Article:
Interbrand Thinking
Manfredi Ricca, Chief Global Strategy Officer, Interbrand

Relevance and Risk in the New Connection Economy

Insider view

A question we often ask ourselves at Interbrand is:

“What if the dust never settles?”

If discontinuity, volatility, and disruption really are the status quo, then what are the implications for brands? Increasingly, this dynamism challenges some of the most widely accepted constructs in branding, pushing us to think differently. In our Arenas programme, we focus on the least stable of those constructs: competition.

Traditional strategy defines a business’ competition as the major players in the same category offering the same type of products and services. Today, competition may come from any category that can address similar customer needs or, to use Clayton M Christensen’s definition, Jobs To Be Done. But it may also come from categories that compete for the same customer resources, such as money and time. This shifting context means strategic focus needs to address arenas over industries.

“Snow melts from the edges”, notes Columbia Business School professor, Rita McGrath. “Thinking your competition is within your own industry creates major blind spots.” Today, a brand’s major opportunities and existential threats are less likely to come from the usual suspects at the heart of their industries than from what’s about to happen on the fringes.

In response to this evolution, Interbrand has developed Arena Collectives – global, multi-disciplinary groups of experts in Human Truths, Economics and Experience whose unique perspective helps our clients spot change on the peripheries and reimagine or enhance their competitive strategy. Working Outside In and Future Back, our Collectives offer a new lens on the competitive landscape which is grounded in consumers’ evolving expectations, rather than on industry norms.

Our Arena Collectives are organised to tap into consumers evolving expectations around the need to Play – sport, gaming, entertainment, and much more; around the need to Express oneself, bringing together the likes of fashion, luxury goods and services and some forms of arts; and the need to Move people and things, addressed by spaces such as mobility, logistics and transportation. In this, our fourth report, we look at brands competing to Connect people and things.

Everything Connect

Since its full-scale advent 30 years ago, Connect – as a need and a possibility – has redefined economies and societies. It has created an environment of exponential transformation and immediate propagation, meaning that radical change – ideas, movements, growth, habits – is happening at a speed and scale never seen before.

According to futurist Ray Kurtzweil, over the next hundred years, we may experience twenty thousand years of technological advancement. In the Decade of Possibility, as a result of a proliferation of new technology, we will see an evolution in how people and things connect and changes that once took decades will happen in years – or even months.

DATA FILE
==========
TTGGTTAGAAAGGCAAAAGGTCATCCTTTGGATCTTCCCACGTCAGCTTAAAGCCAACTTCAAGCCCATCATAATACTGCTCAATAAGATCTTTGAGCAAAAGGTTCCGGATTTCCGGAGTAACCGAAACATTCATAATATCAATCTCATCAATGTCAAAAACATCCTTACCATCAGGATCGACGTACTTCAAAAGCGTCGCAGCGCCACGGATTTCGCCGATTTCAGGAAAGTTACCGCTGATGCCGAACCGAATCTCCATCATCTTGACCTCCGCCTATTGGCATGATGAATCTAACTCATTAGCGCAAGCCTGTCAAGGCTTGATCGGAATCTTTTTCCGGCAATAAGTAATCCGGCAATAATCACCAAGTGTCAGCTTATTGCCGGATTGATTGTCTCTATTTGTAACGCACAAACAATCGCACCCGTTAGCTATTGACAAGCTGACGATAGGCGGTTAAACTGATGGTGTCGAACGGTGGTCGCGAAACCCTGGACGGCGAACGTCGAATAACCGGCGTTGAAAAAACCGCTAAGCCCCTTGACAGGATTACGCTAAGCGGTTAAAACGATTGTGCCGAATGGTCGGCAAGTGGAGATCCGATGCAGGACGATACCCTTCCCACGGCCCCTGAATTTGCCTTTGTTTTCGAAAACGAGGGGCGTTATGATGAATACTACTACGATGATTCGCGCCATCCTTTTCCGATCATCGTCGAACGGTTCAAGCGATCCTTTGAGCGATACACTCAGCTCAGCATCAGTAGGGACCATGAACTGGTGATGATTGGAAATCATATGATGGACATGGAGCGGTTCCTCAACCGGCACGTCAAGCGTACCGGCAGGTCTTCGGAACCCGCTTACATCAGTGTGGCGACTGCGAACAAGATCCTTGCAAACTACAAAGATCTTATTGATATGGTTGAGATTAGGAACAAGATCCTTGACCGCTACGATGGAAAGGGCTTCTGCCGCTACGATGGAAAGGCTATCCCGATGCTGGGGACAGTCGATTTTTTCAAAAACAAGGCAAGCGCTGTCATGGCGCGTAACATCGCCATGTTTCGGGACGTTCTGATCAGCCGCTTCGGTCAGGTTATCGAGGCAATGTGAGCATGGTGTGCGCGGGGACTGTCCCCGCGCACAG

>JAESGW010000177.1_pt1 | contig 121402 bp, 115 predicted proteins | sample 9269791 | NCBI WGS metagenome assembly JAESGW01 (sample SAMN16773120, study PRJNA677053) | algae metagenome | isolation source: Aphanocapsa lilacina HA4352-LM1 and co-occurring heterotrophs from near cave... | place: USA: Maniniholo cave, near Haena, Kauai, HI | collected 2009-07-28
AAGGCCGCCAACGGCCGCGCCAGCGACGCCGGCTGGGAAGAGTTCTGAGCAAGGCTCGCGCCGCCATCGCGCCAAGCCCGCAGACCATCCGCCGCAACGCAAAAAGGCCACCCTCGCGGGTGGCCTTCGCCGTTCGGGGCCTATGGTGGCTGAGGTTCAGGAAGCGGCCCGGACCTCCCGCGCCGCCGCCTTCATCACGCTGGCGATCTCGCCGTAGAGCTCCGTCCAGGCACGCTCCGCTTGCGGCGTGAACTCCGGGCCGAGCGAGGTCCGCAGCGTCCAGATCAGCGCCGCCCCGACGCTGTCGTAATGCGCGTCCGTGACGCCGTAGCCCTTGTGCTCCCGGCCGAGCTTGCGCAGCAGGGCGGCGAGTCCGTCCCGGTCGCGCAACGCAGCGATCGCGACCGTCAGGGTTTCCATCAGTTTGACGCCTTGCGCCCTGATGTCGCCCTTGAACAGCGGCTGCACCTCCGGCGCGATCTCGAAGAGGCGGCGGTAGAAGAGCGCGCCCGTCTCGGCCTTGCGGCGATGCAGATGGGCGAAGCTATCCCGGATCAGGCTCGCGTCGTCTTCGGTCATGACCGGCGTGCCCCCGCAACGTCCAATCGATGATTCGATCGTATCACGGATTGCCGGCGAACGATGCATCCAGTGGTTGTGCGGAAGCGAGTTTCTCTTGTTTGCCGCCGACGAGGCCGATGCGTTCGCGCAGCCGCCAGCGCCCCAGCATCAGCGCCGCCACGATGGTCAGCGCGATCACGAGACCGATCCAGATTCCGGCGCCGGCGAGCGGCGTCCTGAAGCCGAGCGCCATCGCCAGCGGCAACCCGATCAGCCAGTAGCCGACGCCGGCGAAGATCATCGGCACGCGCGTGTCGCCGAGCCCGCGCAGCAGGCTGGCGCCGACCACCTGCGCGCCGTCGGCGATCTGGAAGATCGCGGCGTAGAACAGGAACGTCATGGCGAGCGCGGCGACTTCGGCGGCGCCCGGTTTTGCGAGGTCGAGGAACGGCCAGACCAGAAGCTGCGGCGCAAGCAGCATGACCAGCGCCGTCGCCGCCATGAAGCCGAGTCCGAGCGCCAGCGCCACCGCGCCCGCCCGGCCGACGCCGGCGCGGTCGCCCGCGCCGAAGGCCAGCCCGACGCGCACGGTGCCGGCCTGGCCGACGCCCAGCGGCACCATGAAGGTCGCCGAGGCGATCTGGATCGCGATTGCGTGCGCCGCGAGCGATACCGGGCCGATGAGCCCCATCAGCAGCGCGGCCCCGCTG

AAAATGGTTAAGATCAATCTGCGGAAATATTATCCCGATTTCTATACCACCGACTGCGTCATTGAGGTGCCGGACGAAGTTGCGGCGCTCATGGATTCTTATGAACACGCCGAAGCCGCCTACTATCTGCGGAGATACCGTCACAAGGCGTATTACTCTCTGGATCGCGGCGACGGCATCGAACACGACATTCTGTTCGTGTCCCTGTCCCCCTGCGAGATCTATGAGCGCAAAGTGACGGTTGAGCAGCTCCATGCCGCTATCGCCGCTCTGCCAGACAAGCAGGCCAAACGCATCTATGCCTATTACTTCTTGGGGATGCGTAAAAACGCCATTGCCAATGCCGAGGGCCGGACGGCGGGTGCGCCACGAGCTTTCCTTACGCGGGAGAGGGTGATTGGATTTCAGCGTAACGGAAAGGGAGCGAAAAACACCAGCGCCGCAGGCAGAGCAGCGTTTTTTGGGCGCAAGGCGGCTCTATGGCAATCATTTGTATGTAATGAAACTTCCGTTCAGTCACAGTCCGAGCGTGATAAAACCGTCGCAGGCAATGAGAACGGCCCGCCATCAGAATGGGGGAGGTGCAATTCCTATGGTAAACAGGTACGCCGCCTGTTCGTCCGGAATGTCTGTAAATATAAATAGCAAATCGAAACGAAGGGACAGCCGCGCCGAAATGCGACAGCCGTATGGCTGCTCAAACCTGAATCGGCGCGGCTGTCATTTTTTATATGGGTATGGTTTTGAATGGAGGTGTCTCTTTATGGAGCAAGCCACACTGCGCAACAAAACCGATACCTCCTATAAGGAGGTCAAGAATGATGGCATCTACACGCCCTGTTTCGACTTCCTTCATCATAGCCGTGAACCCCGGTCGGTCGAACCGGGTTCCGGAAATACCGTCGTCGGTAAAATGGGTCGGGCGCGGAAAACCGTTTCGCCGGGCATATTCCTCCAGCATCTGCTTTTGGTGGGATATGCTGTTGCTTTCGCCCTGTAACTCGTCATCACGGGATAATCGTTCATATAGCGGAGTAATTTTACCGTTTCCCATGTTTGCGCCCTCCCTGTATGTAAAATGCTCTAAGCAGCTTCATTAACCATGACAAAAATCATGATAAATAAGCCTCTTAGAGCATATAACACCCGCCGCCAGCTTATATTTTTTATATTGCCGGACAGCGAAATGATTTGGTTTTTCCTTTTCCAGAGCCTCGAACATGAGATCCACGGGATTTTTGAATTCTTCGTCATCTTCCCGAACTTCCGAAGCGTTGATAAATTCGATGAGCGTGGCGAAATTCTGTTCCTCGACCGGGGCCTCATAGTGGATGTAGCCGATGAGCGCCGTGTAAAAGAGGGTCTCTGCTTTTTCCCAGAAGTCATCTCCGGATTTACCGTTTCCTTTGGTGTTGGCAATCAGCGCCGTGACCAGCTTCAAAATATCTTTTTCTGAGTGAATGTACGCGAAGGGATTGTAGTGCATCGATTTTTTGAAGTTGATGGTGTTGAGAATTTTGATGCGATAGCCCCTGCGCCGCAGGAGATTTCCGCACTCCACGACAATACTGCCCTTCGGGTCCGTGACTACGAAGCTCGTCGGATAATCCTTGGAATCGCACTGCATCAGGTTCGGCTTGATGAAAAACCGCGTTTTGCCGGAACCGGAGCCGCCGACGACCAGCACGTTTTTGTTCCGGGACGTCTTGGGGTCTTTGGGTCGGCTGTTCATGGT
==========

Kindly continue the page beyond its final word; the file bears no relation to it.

As modes and nodes of connection emerge, mature and evolve, wave-upon-wave of relevance crisis is created.”

What does this mean for brands? Everything. As modes and nodes of connection emerge, mature and evolve, wave-upon-wave of relevance crisis is created. Connect brands themselves – the originators of this change – are as vulnerable to these waves as any other brand. Take for example the Connect brands that dominated during the emergence of Web 1.0, such as AOL, MySpace, Nokia, and Blackberry, all of which lost relevance and brand value as Web 2.0 emerged and presented new modes of connection, anachronizing their capabilities and driving a revolution in customer expectation. As Web 2.0 cedes its power to a decentralized, open and immersive version of Connect, brands are presented with an existential risk to relevance and an ever more fluid competitive landscape.

And precisely because Connect is at once operating environment, arena, brand and motivation – the implications found within the Arena prove to be among the most important – with implications for all brands. The implications of Connect affect Apple, Microsoft, Meta and Google, of course. Will they maintain their relevance and value as the rules of digital engagement shift? But the changes in Connect will also be decisive in shaping the future of Nike, McDonald’s, or Chanel.

In this report our global Connect Collective examines the new connection economy to establish how your convergence agenda can drive relevance and mitigate the risks ahead.


Culture evolves, customer expectation shifts.
Someone is already rethinking your category.

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